We reach up to the very start of the battlefield park, where the first contact for the battle took place and where, but for a few delays, the Union could have gotten between Lee and Richmond. On a spot very close to where General Sedgwick was felled, while chiding his soldiers that “They couldn’t hit an elephant at this dist. . . .”,  I fling myself off the side of the machine on hard onto the path, even as I’m reminding the group that parking was “the easy part.” I’m not entirely sure if there’s a word that describes the perfect combination of mirth at the irony of what had just happened, and dread in the realization that they now had to try the same thing that now showed on their faces.  I just know I was far from the first leader brought down trying to encourage his men in that place. Hell, I probably wasn’t even in the top ten.

More information is laid down. A rather stunning example of an artist putting himself and his friends into a battlefield painting is shown. And we roll on. And on and on. We roll along the paths of Confederate maneuvers on the lead up to the major confrontation. We roll to the fast hoofs of misdirected messengers and we roll to the slow trundle of artillery that could never quite get a good line on the enemy. We roll about in a cloverleaf of turns and double-backs in the mad scramble for positioning until we arrived very close to where we started. The Bloody Angle. There were more casualties per yard in that place than any other battle in our country’s history. We let that and many other details sink in for some time, but the light is starting to fade and our trusty mounts have no headlights. We roll on.

The last leg of trip was largely quiet. There were no more stops on the way back to our cars, just a ride past many stops already seen but now cast in the slight red hue of an early spring evening. It was here that the quietness of our means of conveyance came into its own. While perhaps no more silent than the light pounding of feet on earth, the gentle hum of the Segway’s engine was far more steady and thus quickly relegated to background noise and put out of mind. You could tell many in our company were lost in their own thoughts, sometimes dangerously so. I needed to interrupt a few reveries to prevent a rider from going off the road or popping off the back. It is only when we arrive and I begin to return the mounts to their stasis for the ride home that the conversations return. And they return in force, as it’s obvious everyone had something on their mind.

It is during these last exchanges of conversation, contact information and goodbyes that I realize something. The only reason our assembled company was breathless was that they were talking so fast (well, I was breathless because the Segways get considerable heavier and less maneuverable once they’ve been put to sleep). This is a crowd of some old men and some young children that traced more than a weeks worth of military movements inside of an afternoon, without breaking a sweat. They had gotten as immersive experience as a hiker (for they could always stop and walk around) with the speed and relative comfort of a vehicle. There’s no way many of these people could have seen or felt half of what they did, even if they had the time do so. While there may have been grumbles from some of the onlookers that we were somehow cheapening the place, there were people in this group that gained an appreciation for history that they would have otherwise never gotten. If it takes looking like a bit of a smug tit to achieve that, then so be it.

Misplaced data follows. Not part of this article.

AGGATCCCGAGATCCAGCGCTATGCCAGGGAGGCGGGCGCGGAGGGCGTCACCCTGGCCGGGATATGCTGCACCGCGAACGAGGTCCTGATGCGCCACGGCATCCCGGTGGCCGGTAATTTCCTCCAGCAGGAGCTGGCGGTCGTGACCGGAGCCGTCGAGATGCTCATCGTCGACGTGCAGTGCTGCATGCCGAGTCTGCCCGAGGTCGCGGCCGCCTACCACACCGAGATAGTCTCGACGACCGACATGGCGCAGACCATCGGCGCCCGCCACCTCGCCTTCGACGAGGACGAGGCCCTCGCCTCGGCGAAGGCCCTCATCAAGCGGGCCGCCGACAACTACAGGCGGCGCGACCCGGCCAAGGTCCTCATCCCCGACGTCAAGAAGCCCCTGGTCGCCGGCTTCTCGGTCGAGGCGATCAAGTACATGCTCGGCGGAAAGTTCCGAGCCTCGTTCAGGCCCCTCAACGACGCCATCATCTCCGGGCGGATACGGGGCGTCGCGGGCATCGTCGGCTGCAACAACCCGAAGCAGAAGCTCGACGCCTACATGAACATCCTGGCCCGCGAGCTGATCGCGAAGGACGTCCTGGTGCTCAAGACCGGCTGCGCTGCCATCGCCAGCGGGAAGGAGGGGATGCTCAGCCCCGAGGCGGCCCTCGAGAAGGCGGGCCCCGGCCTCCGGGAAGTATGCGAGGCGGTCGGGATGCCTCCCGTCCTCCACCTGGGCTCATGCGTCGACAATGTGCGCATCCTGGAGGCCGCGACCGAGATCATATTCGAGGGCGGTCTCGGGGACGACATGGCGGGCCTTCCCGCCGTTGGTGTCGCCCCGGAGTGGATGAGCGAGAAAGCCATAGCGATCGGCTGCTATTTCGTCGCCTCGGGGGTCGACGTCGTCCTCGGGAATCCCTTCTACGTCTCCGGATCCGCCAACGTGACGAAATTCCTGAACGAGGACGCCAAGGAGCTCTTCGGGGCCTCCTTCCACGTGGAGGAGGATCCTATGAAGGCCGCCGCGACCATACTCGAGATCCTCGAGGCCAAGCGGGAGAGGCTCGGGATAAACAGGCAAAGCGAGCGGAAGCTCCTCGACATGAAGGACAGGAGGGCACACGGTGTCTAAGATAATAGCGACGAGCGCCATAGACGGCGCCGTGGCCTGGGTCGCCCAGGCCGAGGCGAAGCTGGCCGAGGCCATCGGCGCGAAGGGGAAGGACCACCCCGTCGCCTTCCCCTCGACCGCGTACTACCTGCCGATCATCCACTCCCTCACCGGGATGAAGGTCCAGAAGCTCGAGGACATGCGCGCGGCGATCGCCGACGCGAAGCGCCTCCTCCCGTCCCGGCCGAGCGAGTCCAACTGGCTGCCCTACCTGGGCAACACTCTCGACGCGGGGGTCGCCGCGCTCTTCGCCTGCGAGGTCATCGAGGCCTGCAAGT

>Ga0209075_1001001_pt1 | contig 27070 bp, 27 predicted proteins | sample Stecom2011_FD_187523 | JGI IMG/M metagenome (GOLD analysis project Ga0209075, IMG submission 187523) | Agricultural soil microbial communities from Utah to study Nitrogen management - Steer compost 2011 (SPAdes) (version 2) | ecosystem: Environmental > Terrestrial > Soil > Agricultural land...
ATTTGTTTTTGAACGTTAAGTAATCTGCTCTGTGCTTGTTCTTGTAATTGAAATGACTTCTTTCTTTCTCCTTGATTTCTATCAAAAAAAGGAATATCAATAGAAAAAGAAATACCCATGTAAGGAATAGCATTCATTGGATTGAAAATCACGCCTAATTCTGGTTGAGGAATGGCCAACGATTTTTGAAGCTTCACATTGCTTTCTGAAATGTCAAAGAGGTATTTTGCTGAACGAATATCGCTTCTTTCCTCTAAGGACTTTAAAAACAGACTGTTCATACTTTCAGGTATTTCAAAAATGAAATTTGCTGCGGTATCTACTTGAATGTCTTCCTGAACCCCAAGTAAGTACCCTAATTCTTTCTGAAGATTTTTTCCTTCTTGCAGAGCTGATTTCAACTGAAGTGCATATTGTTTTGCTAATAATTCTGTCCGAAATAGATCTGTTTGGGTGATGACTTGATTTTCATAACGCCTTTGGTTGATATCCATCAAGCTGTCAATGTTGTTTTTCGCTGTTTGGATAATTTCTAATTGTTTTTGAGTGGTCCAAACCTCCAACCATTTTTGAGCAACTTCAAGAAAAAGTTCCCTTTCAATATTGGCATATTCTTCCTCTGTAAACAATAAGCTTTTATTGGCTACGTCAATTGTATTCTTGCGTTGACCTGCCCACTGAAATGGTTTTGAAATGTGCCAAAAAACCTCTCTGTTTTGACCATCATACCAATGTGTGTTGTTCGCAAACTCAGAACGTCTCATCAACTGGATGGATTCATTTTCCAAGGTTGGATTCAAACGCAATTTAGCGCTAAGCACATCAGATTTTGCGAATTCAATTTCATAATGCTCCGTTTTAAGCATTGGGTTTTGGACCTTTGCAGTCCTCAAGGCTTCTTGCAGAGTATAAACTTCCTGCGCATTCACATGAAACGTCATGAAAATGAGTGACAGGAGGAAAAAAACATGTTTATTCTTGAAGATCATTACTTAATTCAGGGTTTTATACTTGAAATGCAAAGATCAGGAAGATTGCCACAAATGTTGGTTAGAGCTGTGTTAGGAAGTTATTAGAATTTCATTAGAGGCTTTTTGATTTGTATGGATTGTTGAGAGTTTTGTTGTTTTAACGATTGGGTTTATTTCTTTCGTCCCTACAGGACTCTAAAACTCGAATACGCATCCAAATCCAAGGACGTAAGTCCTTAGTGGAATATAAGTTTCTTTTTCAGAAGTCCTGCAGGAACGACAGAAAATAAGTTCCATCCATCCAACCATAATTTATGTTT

Though if the Segway’s engineers could somehow lessen the inherent wankery on the next model, I’d appreciate it. Also, the humping thing.



7 Responses

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  1. corkingiron said, on January 21, 2012 at 12:03 pm

    Absolutely true. This poster should have a blog – and perhaps a commission in the cavalry.

  2. Matt McKeon said, on January 21, 2012 at 12:15 pm

    Segway…eliminating the curse of walking for all Americans.

  3. S. Thomas Summers said, on January 21, 2012 at 5:27 pm

    Hi Andy,

    You wanted to know when my book was released…well, it’s released!! Published by Abaphora Literary Press, Private Hercules McGraw: Poems of the American Civil War is available on

    Here’s some book info and early reviews:

    Here’s the amazon link:

    Sorry. I didn’t know how else to get in touch with you.


    S. Thomas Summers (Scott)

  4. theravenspoke said, on January 22, 2012 at 11:20 pm

    Any dude who knows this much in Baltimore must blog.

    I wonder if Segways encumber photo taking, say using a SLR and mid-range zoom. “Inherent wankery” sounds photo-phobic.

  5. SWNC said, on January 23, 2012 at 9:07 am

    Great essay. As someone who has had snotty thoughts about similar Segway tours, I really appreciate your insight and perspective. You’re a terrific writer.